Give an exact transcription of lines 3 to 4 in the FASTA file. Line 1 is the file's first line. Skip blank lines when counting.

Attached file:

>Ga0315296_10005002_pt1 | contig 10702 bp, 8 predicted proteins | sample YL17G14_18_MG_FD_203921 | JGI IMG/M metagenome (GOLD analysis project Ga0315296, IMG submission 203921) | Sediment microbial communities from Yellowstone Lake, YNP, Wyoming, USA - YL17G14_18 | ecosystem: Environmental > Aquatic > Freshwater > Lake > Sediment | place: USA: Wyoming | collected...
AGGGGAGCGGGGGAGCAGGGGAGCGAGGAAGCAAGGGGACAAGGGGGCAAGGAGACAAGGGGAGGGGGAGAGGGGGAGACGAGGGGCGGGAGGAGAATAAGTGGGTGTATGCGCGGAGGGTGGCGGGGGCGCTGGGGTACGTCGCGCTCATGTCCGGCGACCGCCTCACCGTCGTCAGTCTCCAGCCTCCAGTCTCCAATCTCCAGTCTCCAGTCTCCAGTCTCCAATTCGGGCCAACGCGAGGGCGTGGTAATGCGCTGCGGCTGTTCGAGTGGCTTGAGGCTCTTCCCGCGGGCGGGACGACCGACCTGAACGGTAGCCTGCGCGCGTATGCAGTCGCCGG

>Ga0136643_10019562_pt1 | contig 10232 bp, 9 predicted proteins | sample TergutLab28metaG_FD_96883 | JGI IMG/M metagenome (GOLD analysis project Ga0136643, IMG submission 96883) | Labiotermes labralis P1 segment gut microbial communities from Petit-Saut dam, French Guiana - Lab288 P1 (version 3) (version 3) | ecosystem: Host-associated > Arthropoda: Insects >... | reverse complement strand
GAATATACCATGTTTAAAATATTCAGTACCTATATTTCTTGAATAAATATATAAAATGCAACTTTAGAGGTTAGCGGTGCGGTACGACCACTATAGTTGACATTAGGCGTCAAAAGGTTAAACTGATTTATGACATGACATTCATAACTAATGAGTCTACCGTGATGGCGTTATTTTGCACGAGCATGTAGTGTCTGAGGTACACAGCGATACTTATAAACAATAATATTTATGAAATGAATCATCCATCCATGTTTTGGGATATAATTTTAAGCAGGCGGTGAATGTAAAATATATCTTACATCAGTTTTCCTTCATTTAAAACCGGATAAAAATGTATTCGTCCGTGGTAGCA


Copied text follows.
>Ga0136643_10019562_pt1 | contig 10232 bp, 9 predicted proteins | sample TergutLab28metaG_FD_96883 | JGI IMG/M metagenome (GOLD analysis project Ga0136643, IMG submission 96883) | Labiotermes labralis P1 segment gut microbial communities from Petit-Saut dam, French Guiana - Lab288 P1 (version 3) (version 3) | ecosystem: Host-associated > Arthropoda: Insects >... | reverse complement strand
GAATATACCATGTTTAAAATATTCAGTACCTATATTTCTTGAATAAATATATAAAATGCAACTTTAGAGGTTAGCGGTGCGGTACGACCACTATAGTTGACATTAGGCGTCAAAAGGTTAAACTGATTTATGACATGACATTCATAACTAATGAGTCTACCGTGATGGCGTTATTTTGCACGAGCATGTAGTGTCTGAGGTACACAGCGATACTTATAAACAATAATATTTATGAAATGAATCATCCATCCATGTTTTGGGATATAATTTTAAGCAGGCGGTGAATGTAAAATATATCTTACATCAGTTTTCCTTCATTTAAAACCGGATAAAAATGTATTCGTCCGTGGTAGCA